Hello from Toronto! This morning we had the privilige to meet with Mel Starkman and Geoffrey Reaume who founded the Toronto Pshychiatric Archives.
It was very moving to meet them and also to talk to people involved in gathering together a history of the service user/survivor movement archive as we are.
Mel said he had the idea of an archive of the Survivor Movement back in the 1980's. Both Mel and Geoff talked about the rich collections they have within the archives and the catalogue they are working on right now. They have been given some fascinating donations.
We heard about the public events that they have held and also about the Queen Street Wall which was built by patients of the original asylum and now stands as a memorial to the histories of the people who were inpatients there. Geoff talked passionately about the wall and how they use it as a way to engage the public with the history of the survivor community. He has run around 70 tours of the wall and there is a plaque on the wall which includes a number to call for an audio version of the tour. This wall will be protected in the current reprovisioning of CAMH. Some people would like to see the wall demolished, even people within the surivivor community as it is an example of forced labour and of a time some would rather forget. Geoff argues that is must stay standing as without it the history of these people is lost, nothing is left. Also the history of mental hospitals can be "saccarined" or made sweeter (mostly by staff) and with a physical memorial like this there is no denying the exploited labour of ex-patients. This wall is a powerful testimony to history of psychiatric surivors in Toronto. It struck parallels with the current reprovisioning of the Royal Edinburgh hospital and how we honour the history of past patients within this.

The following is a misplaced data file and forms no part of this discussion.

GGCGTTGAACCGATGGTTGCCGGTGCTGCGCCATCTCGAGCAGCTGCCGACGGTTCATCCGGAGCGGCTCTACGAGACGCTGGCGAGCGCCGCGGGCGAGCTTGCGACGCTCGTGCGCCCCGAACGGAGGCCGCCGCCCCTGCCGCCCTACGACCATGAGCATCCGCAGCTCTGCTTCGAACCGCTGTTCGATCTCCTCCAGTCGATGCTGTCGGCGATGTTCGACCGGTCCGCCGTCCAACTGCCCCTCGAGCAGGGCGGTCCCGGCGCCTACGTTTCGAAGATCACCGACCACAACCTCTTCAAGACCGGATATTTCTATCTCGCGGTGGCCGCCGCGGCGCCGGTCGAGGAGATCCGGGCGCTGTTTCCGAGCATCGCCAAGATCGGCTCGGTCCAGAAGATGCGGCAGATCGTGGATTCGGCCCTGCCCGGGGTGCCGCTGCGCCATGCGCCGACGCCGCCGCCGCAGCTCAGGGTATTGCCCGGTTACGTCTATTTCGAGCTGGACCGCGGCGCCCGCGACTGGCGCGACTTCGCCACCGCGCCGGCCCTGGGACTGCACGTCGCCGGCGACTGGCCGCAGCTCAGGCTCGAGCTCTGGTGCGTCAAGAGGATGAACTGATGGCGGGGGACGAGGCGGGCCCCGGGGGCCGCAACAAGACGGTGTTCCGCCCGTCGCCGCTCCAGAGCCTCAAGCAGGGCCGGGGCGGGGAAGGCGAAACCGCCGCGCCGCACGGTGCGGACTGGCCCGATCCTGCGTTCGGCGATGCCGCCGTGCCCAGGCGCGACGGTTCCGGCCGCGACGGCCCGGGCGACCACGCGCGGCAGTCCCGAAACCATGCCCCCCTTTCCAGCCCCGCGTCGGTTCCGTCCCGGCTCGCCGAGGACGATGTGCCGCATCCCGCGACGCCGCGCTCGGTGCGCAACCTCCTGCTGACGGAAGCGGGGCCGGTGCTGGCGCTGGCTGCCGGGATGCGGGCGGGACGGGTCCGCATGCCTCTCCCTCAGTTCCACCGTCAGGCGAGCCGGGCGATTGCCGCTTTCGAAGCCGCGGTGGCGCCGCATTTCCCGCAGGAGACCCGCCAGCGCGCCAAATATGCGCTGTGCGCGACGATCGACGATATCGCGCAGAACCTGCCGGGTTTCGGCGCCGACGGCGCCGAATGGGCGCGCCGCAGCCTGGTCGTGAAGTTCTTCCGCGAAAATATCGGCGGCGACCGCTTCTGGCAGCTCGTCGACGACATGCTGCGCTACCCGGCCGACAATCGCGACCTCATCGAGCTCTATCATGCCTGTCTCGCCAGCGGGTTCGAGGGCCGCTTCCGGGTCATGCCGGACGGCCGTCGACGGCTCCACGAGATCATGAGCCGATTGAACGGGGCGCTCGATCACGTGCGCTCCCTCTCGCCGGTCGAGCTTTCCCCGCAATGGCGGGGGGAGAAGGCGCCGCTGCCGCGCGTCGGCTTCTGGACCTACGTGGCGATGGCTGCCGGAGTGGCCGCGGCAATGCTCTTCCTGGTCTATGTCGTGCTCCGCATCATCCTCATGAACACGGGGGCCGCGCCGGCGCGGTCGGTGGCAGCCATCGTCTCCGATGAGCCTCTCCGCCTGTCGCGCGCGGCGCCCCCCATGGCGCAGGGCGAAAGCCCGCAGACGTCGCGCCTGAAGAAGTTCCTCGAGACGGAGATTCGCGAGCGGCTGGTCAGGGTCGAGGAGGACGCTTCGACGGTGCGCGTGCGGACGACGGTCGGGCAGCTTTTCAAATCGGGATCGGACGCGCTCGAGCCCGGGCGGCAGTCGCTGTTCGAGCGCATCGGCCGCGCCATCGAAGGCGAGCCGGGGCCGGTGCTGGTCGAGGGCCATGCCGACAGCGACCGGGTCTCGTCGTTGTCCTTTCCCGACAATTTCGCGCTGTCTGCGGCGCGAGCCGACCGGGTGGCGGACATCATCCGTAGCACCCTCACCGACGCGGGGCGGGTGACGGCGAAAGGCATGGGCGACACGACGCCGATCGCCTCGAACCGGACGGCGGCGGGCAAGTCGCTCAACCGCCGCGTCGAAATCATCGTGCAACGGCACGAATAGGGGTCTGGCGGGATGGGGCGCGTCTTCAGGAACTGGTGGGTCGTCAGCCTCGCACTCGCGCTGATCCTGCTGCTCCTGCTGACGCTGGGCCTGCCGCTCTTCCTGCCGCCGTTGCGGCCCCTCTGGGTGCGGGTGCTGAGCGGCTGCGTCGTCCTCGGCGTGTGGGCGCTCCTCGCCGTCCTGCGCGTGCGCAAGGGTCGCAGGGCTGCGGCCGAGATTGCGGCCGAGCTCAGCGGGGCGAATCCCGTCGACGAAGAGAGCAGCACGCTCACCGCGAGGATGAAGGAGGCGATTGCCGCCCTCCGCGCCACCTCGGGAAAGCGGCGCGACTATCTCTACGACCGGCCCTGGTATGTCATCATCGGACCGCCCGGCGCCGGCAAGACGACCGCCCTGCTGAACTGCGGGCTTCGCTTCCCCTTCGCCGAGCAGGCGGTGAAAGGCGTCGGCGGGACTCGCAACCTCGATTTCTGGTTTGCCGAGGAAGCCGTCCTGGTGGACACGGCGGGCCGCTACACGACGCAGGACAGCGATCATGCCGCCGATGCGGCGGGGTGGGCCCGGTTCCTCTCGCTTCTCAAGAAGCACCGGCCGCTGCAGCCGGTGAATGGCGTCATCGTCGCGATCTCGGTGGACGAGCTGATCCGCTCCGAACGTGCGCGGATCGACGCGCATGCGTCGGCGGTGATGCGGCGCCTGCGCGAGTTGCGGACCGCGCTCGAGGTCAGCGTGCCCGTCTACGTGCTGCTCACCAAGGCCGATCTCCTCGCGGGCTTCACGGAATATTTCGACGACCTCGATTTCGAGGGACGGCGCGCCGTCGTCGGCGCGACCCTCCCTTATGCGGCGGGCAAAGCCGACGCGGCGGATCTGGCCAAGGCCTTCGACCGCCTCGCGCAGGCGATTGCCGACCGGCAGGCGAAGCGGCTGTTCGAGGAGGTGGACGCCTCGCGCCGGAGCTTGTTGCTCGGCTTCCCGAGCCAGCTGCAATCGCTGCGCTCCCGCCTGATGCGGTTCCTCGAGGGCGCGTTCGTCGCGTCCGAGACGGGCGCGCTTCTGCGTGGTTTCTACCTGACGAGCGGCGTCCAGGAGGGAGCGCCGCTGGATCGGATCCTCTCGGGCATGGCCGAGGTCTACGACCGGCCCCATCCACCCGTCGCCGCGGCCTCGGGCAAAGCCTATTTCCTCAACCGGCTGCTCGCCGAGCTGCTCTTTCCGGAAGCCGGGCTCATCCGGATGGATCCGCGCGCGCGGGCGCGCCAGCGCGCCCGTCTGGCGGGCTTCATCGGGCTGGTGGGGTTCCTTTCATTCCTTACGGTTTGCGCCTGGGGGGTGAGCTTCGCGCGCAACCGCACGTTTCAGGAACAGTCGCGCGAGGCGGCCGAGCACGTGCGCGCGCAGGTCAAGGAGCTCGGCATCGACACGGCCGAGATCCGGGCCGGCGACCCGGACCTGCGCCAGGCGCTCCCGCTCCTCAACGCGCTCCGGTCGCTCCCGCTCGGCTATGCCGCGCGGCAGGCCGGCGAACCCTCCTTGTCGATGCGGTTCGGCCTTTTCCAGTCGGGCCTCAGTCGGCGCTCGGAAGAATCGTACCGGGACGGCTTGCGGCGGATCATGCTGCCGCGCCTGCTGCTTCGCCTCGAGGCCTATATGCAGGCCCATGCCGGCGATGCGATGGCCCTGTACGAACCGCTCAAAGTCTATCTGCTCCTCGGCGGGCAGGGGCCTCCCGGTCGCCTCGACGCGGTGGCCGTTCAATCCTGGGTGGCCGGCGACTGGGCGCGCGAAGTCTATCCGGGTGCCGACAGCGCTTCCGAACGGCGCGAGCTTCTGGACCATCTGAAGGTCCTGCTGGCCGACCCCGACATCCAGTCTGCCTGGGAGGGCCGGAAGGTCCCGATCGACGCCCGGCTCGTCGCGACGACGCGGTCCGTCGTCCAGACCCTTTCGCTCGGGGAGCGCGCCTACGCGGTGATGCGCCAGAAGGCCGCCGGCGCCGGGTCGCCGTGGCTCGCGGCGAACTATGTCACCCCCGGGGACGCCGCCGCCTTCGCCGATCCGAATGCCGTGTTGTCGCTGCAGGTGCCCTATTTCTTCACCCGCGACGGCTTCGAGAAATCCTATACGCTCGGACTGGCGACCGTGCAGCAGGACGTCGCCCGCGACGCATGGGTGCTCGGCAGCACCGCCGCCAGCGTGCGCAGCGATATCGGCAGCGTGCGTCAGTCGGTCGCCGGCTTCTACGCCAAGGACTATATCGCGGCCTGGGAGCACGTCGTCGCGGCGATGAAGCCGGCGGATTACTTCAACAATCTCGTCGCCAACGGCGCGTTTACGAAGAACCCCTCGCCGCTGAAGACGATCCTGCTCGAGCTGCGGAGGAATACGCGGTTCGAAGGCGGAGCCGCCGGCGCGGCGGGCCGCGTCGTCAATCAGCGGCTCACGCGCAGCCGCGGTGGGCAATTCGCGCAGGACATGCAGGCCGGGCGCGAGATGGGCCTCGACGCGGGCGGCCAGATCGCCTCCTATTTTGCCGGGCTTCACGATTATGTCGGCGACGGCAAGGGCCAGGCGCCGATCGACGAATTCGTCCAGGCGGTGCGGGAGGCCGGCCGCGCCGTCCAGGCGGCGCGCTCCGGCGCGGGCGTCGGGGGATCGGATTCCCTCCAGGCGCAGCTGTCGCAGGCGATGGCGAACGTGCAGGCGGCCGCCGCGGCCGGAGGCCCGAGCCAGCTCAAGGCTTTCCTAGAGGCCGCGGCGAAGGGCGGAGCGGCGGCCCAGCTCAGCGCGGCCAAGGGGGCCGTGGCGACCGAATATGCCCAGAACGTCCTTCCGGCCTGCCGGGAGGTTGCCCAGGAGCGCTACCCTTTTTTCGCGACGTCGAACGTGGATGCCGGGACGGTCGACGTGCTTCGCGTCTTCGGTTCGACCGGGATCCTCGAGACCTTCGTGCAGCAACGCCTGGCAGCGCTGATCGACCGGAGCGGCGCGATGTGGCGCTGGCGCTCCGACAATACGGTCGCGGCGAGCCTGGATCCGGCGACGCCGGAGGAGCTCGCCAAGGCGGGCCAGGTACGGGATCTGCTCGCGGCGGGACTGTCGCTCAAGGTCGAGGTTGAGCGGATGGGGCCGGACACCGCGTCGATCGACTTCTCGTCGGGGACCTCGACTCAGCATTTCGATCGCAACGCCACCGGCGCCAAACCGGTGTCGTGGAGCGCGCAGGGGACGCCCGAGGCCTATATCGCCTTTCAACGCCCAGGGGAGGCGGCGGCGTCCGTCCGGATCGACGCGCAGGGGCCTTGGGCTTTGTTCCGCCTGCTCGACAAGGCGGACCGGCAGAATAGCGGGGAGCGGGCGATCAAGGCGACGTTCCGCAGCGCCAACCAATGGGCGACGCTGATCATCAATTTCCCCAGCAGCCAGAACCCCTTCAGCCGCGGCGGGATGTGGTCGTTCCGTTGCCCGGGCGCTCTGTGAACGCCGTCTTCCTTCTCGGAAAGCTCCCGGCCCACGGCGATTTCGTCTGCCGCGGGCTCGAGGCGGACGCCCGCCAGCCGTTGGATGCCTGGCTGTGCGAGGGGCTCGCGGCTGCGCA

Geoff and Mel also talked about the Lakeshore Cemetery project, where volunteers are restoring a cemetery of unmarked graves that was discovered near a local asylum. This also had parallels for me of the unmarked graves found near Bangour Village Hospital in West Lothian. I believe there are around 1000 graves there, and one can only wonder how many there are throughout the whole of Scotland.
This meeting was very profound for me and reinforced the importance of what we are doing at Oor Mad History.
After this meeting we went to the Wang Building of Continuing Education. There was a premier of a short film made up of the interviews David has recently done with survivor activists. This film is to be used on the online version of Mad Peoples History. The focus on this film was on "Self Labelling and Identity" and it had a tremendous response from the audience, including the Dean of Continuing Education. Steve Tilley and I then joined David and Kathryn in a meeting with Continuing Education course construction workers which was very interesting. We heard about the potential for e-learning to engage students in an innovative way, almost more successfully than in the physical classroom. We hope this is the beginning of an exciting conversation around the development of an international course on Mad People's History or a course we can develop locally in Lothian based on the model here.
At lunch we were joined by Pat who was one of the stars of Working Like Crazy. It was really great to see her. Patricia works at the Ontario Council for Alternative Businesses.
What a day!!